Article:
History

Elizabeth ‘Eliza’ Hamilton: The Most Underrated Woman in History

The Founding Fathers of America are often spoken about in history books. They are credited with many of the occurrences in said books. However, there are people that are commonly passed over, but have made a huge impact on history. One of these women was Elizabeth ‘Eliza’ Schuyler Hamilton, the widow of the first Secretary of Treasury, Alexander Hamilton, and the 2nd daughter of Philip Schuyler, a New York senator. 

Mrs. Elizabeth ‘Eliza’ Schuyler Hamilton; Source: Wikimedia Commons

History of Elizabeth ‘Eliza’ Schuyler Hamilton: Alexander Hamilton’s Wife

Elizabeth Schuyler was born on August 9, 1757, in Albany, New York. Her family was indeed very wealthy and well known. One of the more famous images of this underrated woman in history is one of her in a wig that is similar to the one of Marie-Antoinette, and a silver gown with a matching veil. In the 1760’s, only the wealthiest of the wealthy could afford such luxurious clothing.

About Elizabeth Schuyler Hamilton

Eliza, as she was more commonly known, and her 14 siblings grew up meeting many of their father’s colleagues, who were all in the military. This is how Eliza met General George Washington and his right hand man who would become her husband that next winter. That man was Lieutenant Colonel Alexander Hamilton, future Secretary of Treasury. It is said that Alexander was smitten with Eliza almost immediately because of her witty personality. 

Alexander Hamilton’s Death: Eliza as a widow

Alexander and Eliza were married for over 30 years and had 8 children, until Alexander’s former colleague, Aaron Burr, shot him in the side with a pistol, thus ending his life. Eliza was then left with 7 children (her oldest son was killed similarly to his father three years earlier) and her grief. However, Eliza did not let her grief hold her back. She threw herself into her charity work, the story of which is not well known.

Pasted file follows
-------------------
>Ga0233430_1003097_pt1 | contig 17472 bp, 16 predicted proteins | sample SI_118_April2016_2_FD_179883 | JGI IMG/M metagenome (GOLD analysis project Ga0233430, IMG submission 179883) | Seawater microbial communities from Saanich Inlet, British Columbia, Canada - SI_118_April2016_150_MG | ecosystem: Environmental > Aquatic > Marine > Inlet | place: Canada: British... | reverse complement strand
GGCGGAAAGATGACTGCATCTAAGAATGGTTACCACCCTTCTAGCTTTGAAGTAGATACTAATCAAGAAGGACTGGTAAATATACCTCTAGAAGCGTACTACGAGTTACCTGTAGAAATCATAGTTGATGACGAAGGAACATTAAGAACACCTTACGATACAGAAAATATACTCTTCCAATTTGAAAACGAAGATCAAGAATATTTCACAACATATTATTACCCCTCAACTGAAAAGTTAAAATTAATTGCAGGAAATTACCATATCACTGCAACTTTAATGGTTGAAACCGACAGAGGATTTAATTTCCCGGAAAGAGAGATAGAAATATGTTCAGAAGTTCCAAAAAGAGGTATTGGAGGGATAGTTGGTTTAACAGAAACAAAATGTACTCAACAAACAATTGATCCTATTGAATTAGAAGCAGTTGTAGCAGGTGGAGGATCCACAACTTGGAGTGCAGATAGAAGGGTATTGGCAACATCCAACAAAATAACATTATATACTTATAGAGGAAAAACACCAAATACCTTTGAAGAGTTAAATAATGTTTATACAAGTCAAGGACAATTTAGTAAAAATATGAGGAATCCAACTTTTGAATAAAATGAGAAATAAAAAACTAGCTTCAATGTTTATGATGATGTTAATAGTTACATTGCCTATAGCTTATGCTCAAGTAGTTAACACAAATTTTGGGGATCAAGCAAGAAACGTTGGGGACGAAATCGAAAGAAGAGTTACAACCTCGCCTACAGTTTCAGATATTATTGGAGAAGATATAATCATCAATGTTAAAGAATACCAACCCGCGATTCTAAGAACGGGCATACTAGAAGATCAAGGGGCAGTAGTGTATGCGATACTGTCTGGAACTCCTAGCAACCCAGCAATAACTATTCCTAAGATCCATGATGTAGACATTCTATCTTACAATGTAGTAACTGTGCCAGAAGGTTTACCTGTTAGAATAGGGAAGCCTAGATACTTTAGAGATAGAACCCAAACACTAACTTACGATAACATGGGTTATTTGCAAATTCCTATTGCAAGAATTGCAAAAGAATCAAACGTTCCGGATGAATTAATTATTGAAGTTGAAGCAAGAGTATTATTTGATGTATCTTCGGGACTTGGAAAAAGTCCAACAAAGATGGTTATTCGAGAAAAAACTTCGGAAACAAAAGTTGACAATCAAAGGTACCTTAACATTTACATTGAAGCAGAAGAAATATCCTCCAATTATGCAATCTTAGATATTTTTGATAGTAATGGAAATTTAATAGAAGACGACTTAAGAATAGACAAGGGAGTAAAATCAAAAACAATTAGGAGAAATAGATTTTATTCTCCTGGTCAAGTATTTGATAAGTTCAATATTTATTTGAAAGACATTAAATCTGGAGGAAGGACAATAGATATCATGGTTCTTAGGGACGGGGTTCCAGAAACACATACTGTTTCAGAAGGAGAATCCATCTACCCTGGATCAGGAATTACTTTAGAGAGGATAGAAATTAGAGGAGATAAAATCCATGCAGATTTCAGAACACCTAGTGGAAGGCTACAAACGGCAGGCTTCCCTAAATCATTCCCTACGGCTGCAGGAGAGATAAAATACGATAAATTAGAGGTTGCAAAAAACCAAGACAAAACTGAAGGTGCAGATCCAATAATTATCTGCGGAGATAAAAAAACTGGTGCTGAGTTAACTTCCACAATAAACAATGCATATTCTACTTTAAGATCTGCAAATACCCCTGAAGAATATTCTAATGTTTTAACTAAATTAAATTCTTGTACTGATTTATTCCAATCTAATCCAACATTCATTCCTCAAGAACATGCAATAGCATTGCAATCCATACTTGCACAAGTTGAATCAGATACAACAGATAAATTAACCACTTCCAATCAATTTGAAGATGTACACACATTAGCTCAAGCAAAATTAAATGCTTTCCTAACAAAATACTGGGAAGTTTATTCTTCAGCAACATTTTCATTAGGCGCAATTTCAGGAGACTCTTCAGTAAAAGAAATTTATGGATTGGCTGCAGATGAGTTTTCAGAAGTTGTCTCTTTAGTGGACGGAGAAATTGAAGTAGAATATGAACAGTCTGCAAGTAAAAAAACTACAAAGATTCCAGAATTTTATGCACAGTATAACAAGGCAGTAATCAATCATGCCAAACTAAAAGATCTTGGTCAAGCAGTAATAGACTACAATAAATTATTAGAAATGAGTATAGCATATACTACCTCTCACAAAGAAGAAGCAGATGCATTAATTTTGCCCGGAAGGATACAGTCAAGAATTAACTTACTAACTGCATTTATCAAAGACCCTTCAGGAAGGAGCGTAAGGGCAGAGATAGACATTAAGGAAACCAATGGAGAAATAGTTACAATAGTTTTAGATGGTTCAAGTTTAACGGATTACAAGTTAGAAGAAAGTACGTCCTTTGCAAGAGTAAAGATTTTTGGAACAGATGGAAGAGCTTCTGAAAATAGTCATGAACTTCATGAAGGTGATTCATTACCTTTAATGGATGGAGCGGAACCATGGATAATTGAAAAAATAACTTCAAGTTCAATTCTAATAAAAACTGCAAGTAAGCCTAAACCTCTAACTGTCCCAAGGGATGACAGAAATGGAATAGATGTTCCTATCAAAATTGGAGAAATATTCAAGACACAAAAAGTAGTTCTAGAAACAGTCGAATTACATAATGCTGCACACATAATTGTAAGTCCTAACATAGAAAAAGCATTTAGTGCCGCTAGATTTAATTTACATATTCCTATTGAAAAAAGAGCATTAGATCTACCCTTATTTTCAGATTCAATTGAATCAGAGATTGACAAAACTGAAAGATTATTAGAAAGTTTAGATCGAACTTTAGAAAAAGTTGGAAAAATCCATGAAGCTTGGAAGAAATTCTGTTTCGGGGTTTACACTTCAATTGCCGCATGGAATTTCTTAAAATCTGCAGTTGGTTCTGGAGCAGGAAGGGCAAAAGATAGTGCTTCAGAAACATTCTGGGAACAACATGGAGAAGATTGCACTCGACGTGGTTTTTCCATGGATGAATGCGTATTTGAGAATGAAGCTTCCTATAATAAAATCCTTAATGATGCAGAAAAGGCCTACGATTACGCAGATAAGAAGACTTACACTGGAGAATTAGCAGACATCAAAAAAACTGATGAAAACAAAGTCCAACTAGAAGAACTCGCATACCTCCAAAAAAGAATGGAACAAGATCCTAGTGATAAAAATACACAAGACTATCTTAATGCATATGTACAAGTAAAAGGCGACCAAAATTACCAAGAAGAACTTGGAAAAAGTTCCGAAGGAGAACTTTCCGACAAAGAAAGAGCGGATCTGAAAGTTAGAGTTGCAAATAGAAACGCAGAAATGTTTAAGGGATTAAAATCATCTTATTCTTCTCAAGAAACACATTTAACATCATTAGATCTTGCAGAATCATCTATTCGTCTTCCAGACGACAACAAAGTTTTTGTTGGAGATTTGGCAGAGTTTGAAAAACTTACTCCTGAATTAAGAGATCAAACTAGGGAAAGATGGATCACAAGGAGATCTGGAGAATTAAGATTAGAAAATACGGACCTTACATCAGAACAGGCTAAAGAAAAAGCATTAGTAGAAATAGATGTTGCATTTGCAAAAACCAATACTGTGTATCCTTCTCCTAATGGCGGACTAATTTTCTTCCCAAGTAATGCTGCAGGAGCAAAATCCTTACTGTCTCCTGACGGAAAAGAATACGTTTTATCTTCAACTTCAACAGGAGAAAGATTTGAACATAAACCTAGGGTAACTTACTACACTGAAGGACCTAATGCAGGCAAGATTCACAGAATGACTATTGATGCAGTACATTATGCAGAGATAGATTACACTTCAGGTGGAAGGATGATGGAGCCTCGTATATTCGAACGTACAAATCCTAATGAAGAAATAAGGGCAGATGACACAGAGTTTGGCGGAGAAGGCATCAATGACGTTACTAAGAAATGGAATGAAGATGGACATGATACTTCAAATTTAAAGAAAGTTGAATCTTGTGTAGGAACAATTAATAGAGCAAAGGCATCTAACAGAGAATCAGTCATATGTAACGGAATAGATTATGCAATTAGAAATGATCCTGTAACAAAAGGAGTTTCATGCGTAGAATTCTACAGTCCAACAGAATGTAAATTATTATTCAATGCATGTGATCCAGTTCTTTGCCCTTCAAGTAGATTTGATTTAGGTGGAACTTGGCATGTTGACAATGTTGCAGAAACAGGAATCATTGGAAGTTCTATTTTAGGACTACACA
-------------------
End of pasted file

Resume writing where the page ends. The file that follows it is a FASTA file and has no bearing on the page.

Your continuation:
Elizabeth Hamilton’s Charity Impact

Eliza spoke up about her opinions on slavery: she was highly against it. Eliza also raised money for the building of the Washington monument, and, though she was well into her 90’s, attended the laying of the cornerstone of the monument on July 4th, 1848. With the help of her friends, Isabella Graham and Joanna Bethune, Eliza co-founded the Orphan Asylum Society in the City of New York, or OAS, in 1806. While the orphanage started with merely sixteen children, it grew quite a bit larger and eventually, Eliza, Isabella, and Joanna had helped to raise hundreds of children, most of which did very well in life. In the duration of all of Eliza’s charity work, she was also caring for her mentally ill daughter, Angelica, until she was in her 90’s. 

Elizabeth Hamilton’s Legacy

Eliza died on November 9th, 1854. Despite being one of the most incredible and impactful women in history, her story is not well known, but it should be one of the most well known in history, as she impacted many lives. Elizabeth Schuyler Hamilton’s story shall live on in 2020 and beyond. 

Elizabeth Hamilton – age 94

Works Cited:

Smithsonian Magazine. https://www.smithsonianmag.com/history/why-elizabeth-hamilton-deserving-musical-her-own-180958214/

Legacy of Elizabeth Hamilton. https://susanhollowayscott.com/blog/2017/8/15/the-lasting-legacy-of-elizabeth-schuyler-hamilton

NYP Eliza Hamilton. https://www.nypl.org/blog/2016/11/08/what-eliza-hamilton-left-behind

© Copyright 2020 Moosmosis – All rights reserved

All rights reserved. This essay or any portion thereof
may not be reproduced or used in any manner whatsoever
without the express written permission of the publisher. 

Please Like our Facebook page to support! 🙂

3 replies »

Leave a Reply

Fill in your details below or click an icon to log in:

WordPress.com Logo

You are commenting using your WordPress.com account. Log Out /  Change )

Google photo

You are commenting using your Google account. Log Out /  Change )

Twitter picture

You are commenting using your Twitter account. Log Out /  Change )

Facebook photo

You are commenting using your Facebook account. Log Out /  Change )

Connecting to %s